Kasey Kahl hopes to clear the air about some of the misconceptions people have of him following his appearances on the reality competition programs "The Bachelorette" and "Bachelor Pad."
He'll try to do that through yet another reality show. Kahl and former "Bachelor" contestant Vienna Girardi are on the new VH1 series "Couples Therapy," which starts Wednesday night.
The cable show, from the producers of "Celebrity Rehab with Dr. Drew," will get into the heads of buzzed-about couples to see if their relationships are worth saving. Dr. Jenn Berman, a relationship therapist, puts five couples -- Kahl and Girardi, Angelina Pivarnick and Chris Nirschel, DMX and Tashera Simmons, Linda Hogan and Charlie Hill, Reichen Lehmkuhl and Rodiney Santiago -- through 21 days of therapy as cameras roll.
Kahl and Girardi lived together in Los Angeles when they appeared on "The Bachelor Pad," but after the show Girardi moved back to Florida and Kahl returned to live in both Clovis and Bakersfield. He originally turned down the therapy show, but he decided to use it to give his relationship with Girardi one more chance.
"The 'Bachelorette' and 'Bachelor Pad' were fun but the way they edited the program exploited us for ratings. It wasn't worth it because it ruined our relationship. Vienna was made out to be the villain and I had to defend her. America was very hard on me after that," Kahl says.
Kahl agreed to do the new show because he had access to top relationship counselors and therapists, which gave him and Girardi the best chance of a reconciliation.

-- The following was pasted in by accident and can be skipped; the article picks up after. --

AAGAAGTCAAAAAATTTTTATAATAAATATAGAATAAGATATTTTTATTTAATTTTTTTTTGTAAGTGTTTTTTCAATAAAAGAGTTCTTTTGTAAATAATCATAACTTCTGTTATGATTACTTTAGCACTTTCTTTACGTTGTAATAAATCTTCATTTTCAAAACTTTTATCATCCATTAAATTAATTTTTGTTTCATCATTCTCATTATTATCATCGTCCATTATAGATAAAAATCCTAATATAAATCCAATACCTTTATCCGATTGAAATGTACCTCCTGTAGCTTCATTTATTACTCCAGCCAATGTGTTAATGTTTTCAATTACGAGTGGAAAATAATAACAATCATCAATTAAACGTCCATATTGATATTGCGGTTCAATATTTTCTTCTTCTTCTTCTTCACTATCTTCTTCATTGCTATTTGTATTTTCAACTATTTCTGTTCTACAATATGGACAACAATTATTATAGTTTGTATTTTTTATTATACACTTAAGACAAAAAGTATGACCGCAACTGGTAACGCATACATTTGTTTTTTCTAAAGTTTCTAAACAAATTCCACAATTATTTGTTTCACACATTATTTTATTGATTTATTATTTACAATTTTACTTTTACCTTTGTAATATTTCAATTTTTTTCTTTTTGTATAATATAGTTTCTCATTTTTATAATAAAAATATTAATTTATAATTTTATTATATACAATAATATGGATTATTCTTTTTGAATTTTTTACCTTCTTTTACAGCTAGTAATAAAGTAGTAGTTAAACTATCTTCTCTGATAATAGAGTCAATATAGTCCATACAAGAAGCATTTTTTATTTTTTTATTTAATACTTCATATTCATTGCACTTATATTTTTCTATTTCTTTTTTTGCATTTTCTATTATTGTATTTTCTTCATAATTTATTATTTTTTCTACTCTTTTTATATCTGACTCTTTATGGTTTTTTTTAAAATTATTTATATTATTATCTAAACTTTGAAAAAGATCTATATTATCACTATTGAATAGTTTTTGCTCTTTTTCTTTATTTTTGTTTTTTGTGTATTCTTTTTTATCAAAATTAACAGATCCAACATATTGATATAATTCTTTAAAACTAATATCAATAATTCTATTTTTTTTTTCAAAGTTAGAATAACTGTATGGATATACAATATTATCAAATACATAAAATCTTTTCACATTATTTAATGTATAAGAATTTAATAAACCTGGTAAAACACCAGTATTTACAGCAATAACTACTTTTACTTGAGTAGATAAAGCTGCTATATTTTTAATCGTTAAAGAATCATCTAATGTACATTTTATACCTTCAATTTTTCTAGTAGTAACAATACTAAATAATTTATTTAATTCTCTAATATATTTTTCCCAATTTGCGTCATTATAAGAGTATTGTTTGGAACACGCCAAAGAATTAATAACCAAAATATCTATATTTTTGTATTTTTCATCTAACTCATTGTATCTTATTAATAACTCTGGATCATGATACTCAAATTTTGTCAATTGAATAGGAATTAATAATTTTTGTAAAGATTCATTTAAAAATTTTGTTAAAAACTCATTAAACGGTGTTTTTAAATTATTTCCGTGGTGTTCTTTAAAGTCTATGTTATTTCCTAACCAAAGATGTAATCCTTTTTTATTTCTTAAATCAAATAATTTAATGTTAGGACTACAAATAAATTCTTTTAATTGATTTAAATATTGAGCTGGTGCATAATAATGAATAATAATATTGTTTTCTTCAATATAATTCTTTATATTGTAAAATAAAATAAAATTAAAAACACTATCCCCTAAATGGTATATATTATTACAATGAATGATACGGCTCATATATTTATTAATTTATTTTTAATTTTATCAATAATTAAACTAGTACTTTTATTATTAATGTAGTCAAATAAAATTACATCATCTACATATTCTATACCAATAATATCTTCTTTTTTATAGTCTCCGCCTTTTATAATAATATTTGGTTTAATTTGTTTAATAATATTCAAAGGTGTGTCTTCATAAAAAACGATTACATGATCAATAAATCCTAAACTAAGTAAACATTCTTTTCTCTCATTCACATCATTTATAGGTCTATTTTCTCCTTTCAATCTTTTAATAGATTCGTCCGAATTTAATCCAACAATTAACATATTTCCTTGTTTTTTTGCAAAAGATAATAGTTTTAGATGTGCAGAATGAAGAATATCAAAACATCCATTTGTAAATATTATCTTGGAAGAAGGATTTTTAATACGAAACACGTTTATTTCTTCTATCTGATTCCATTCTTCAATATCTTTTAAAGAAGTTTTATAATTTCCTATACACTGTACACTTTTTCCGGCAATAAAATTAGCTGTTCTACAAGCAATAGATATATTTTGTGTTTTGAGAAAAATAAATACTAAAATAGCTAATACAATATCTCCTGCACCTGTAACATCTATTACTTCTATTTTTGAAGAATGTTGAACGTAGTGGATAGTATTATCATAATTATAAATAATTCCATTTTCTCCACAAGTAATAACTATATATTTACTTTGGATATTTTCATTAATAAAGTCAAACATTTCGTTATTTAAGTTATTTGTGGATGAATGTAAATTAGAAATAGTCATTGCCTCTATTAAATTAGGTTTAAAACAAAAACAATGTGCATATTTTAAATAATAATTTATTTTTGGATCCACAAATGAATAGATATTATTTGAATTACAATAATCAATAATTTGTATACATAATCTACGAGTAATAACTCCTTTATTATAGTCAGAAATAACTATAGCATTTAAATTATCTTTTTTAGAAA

He can't talk about how the show ends, but he feels like a better person for having gone through the therapy.
"This show is going to be a real tearjerker. I faced a lot of stuff from my childhood that had made me feel like I wasn't good enough. I was initially reluctant to open up about it on national television, but it ended up being one of the most intense and redeeming things I have ever done. It taught me a lot about myself," Kahl says.
Kahl's reason for being on "Couples Therapy" was to find emotional growth, but he learned Girardi's motives were more financially driven. He's OK with that because he came to understand why he had fallen so helplessly in love with her and Ali Fedotowsky in the sixth edition of the ABC series "The Bachelorette."
Those insights have made him better able to deal with those who have negative preconceived notions about him.
"I don't care anymore," he says. "I now know I am good enough."
Couples Therapy, 9 p.m. Wednesday, VH1